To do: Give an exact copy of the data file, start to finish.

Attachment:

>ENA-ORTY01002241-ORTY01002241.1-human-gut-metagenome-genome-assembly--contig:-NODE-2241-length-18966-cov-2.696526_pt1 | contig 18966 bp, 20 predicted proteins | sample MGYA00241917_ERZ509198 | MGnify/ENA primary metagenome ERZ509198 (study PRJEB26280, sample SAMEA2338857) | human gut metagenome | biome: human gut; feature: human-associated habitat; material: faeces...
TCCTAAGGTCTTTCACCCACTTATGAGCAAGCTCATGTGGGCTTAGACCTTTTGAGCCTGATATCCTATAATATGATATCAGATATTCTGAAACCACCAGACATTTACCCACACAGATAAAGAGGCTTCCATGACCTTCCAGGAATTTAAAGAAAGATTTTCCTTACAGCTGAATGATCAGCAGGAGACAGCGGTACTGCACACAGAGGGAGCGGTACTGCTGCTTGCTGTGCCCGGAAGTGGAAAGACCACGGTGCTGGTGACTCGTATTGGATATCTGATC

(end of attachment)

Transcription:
>ENA-ORTY01002241-ORTY01002241.1-human-gut-metagenome-genome-assembly--contig:-NODE-2241-length-18966-cov-2.696526_pt1 | contig 18966 bp, 20 predicted proteins | sample MGYA00241917_ERZ509198 | MGnify/ENA primary metagenome ERZ509198 (study PRJEB26280, sample SAMEA2338857) | human gut metagenome | biome: human gut; feature: human-associated habitat; material: faeces...
TCCTAAGGTCTTTCACCCACTTATGAGCAAGCTCATGTGGGCTTAGACCTTTTGAGCCTGATATCCTATAATATGATATCAGATATTCTGAAACCACCAGACATTTACCCACACAGATAAAGAGGCTTCCATGACCTTCCAGGAATTTAAAGAAAGATTTTCCTTACAGCTGAATGATCAGCAGGAGACAGCGGTACTGCACACAGAGGGAGCGGTACTGCTGCTTGCTGTGCCCGGAAGTGGAAAGACCACGGTGCTGGTGACTCGTATTGGATATCTGATC